009 makes a cameo in a crowd scene in the final volume, as Riyoko Ikeda had adored him as one of her favorite manga characters.

Third Year KimengumiEdit

In Motoei Shinzawa's manga series and its sequel High School Kimengumi, the leader of the Class 4 Delinquent Gang, Yo Nihiruda (似蛭田 妖, Nihiruda Yo, "I'm a nihilist"), loosely parodies 004 in his physical appearance, as well as having the delinquent element of 002. His eyes, when rarely shown, are also shown to be white and blank.

Although, when it comes to color images by Shinzawa, Nihiruda is often colored with light or dirty blond hair while the anime adaptation colors it pale green.

Towards the TerraEdit

Keiko Takemiya had once worked as one of Shotaro Ishinomori's assistants, and had modeled the character of Soldier Blue after Joe/009 in homage to her mentor and the character. Soldier Blue resembles 009 in hairstyle, though the hair color is a white/light blue shade.

Wooser's Hand-to-Mouth LifeEdit

In episode 8, there is a gag with Wooser dressed as Cyborg 009, using his "Acceleration Mode". This is an in-joke to the fact that Mamoru Miyano voiced both 009 in 009 Re:Cyborg, as well as Wooser.

Light NovelsEdit

Murder Iron, Absolute Steel (マーダー・アイアン ―絶対鋼鉄―)Edit

In the 2006 sci-fi light novel by Shinichi Tatatsu, a war between Japan and the United States happens when the USA's famous "Undead Heroes" cyborg troop clashes with the android Takeru-01. The plot takes place in 2036, where the setting is meant to be futuristic, yet with a dark depiction.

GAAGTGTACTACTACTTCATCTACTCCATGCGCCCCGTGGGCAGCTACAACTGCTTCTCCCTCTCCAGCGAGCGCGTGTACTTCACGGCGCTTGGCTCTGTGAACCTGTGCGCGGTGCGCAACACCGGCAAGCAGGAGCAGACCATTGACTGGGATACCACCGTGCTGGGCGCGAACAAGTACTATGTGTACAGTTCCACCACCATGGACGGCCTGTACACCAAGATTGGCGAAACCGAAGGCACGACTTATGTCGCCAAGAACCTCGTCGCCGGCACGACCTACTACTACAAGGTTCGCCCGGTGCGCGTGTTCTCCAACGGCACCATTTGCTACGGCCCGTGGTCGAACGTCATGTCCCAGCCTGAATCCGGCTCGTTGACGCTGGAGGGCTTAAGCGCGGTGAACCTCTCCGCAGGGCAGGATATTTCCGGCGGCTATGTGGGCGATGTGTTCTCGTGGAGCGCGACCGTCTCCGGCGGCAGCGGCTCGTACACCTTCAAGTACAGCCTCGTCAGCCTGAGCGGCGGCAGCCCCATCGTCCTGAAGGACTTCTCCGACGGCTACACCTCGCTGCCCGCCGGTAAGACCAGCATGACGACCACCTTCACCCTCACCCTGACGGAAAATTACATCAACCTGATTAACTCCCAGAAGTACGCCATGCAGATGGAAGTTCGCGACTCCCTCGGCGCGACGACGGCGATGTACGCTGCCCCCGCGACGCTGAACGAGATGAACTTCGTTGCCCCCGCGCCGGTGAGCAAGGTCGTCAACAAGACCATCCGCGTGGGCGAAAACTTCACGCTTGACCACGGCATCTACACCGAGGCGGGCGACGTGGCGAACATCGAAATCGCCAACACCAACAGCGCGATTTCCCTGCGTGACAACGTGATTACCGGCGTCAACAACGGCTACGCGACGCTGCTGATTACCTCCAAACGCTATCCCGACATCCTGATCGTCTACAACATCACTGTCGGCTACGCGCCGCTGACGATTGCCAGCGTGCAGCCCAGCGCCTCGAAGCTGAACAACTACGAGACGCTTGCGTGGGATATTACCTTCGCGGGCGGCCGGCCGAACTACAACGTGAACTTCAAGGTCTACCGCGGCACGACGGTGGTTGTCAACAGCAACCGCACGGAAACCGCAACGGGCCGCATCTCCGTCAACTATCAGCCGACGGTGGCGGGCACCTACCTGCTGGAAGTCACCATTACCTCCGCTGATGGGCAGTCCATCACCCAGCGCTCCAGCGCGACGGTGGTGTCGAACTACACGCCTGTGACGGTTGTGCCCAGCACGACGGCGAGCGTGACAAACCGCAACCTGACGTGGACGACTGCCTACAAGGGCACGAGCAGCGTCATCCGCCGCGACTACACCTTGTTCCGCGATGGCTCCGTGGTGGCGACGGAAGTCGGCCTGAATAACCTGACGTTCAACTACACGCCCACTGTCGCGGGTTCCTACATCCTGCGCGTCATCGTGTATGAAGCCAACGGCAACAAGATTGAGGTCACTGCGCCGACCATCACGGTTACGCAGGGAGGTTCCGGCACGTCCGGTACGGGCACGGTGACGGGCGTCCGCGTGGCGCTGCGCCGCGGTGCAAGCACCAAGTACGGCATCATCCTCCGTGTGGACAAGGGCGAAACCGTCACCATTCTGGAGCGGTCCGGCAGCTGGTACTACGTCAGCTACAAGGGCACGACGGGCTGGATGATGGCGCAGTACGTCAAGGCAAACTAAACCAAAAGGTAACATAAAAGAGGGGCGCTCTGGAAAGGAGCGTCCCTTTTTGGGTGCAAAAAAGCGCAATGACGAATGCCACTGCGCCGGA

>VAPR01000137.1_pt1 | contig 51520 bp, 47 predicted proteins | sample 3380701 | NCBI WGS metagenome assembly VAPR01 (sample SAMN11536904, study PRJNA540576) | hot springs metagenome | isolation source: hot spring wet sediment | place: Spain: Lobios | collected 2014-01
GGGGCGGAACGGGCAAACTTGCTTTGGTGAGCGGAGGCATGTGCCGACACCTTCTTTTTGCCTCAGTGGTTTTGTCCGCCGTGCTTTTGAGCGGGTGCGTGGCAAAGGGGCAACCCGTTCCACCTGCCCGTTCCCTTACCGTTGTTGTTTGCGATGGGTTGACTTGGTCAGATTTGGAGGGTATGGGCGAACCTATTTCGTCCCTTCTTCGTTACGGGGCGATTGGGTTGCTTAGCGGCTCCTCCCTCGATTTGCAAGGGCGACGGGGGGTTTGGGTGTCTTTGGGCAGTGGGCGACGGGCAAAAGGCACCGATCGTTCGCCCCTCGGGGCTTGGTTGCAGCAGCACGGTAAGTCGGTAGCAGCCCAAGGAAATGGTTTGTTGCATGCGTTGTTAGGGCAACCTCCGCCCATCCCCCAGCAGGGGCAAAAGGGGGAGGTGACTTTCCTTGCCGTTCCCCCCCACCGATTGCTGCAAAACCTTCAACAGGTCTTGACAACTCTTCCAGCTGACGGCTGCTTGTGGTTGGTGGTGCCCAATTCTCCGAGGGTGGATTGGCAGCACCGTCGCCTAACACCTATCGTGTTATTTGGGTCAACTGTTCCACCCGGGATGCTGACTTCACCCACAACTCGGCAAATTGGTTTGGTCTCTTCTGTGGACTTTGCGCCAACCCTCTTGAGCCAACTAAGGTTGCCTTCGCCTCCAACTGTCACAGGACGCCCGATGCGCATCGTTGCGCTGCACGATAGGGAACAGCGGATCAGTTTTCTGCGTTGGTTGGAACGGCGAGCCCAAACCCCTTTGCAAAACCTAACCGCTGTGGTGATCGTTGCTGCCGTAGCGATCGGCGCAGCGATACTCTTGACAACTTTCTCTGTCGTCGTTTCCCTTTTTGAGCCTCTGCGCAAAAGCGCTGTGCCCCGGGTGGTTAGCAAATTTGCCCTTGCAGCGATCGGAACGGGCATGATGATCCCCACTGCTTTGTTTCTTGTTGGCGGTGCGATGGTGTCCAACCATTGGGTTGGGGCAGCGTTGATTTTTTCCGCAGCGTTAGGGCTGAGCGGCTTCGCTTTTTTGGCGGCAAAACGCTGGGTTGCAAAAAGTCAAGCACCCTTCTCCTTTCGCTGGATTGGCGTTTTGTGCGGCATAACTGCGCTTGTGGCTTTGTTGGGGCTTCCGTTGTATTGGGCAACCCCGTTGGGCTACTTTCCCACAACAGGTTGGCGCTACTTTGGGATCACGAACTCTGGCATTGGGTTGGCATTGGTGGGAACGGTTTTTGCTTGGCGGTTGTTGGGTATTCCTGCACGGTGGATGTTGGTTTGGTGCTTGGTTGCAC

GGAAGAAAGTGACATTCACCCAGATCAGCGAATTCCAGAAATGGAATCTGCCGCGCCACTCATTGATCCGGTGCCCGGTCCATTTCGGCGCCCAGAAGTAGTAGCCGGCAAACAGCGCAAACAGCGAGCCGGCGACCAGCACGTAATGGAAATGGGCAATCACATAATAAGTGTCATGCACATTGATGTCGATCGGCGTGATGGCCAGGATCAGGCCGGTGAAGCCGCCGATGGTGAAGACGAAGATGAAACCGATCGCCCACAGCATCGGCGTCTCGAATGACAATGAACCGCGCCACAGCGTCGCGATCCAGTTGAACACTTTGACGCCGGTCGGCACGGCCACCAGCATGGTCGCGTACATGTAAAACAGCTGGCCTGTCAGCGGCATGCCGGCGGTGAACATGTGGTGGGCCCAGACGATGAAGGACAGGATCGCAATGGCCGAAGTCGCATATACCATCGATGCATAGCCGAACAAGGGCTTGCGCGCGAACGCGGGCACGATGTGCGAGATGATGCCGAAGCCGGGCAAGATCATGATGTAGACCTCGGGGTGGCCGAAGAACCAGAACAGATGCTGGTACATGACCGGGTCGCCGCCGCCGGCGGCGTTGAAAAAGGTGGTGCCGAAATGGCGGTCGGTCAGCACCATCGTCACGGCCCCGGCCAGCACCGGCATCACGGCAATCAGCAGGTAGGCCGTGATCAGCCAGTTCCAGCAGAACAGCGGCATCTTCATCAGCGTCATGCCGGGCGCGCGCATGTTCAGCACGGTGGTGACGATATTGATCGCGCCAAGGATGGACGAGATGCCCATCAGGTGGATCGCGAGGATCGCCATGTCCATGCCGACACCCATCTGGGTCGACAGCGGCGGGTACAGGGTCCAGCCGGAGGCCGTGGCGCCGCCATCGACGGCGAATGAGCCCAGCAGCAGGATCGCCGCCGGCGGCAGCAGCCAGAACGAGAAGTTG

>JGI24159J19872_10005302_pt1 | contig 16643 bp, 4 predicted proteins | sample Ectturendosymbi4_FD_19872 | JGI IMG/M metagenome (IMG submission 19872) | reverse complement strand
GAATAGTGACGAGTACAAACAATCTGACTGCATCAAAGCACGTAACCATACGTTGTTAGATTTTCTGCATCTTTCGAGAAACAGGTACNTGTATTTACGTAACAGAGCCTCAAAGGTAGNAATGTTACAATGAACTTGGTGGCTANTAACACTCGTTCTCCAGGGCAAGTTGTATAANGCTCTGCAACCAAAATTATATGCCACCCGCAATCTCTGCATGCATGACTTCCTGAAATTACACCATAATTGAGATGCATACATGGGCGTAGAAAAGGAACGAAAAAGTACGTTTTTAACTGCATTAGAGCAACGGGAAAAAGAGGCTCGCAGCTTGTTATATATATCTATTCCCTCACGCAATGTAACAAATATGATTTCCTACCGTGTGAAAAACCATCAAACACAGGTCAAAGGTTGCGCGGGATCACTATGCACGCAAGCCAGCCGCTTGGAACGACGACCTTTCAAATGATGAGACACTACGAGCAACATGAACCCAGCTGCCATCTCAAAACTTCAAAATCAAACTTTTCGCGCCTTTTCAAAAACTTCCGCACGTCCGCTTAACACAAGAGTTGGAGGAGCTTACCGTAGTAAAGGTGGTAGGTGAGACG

In the foreword, Tatatsu stated that he deliberately modeled the "Undead Heroes" after the 00 cyborgs, as a tribute to Ishinomori. The team consists of:

  • Ivan, a baby with great esper powers
  • Link, a young man with super-speed flight
  • Maretta, a clairvoyant young woman and the only female member of the team
  • "God of Death" Dreyse (full name: Captain Johann Nikolaus von Dreyse), a man whose entire body is filled with weapons
  • "Iron Man" Leo, a super-strong man
  • "Fire Dragon" Chang, a fire-breather
  • "Chameleon" Kathy, a shape-shifter
  • "Sea Man" Martin, who can breathe underwater
  • "Lightning Flash" Norman, who can run at super-speed due to his accelerator

Dreyse also happens to have had his backstory based in East Germany, where he had lost his lover Hilda to a shoot-out when they attempted to escape.

The novel also contains a shout-out to the infamous line of "Joe, where do you want to fall?" spoken by Jet/002 at the end of the Yomi arc.

Ad blocker interference detected!


Wikia is a free-to-use site that makes money from advertising. We have a modified experience for viewers using ad blockers

Wikia is not accessible if you’ve made further modifications. Remove the custom ad blocker rule(s) and the page will load as expected.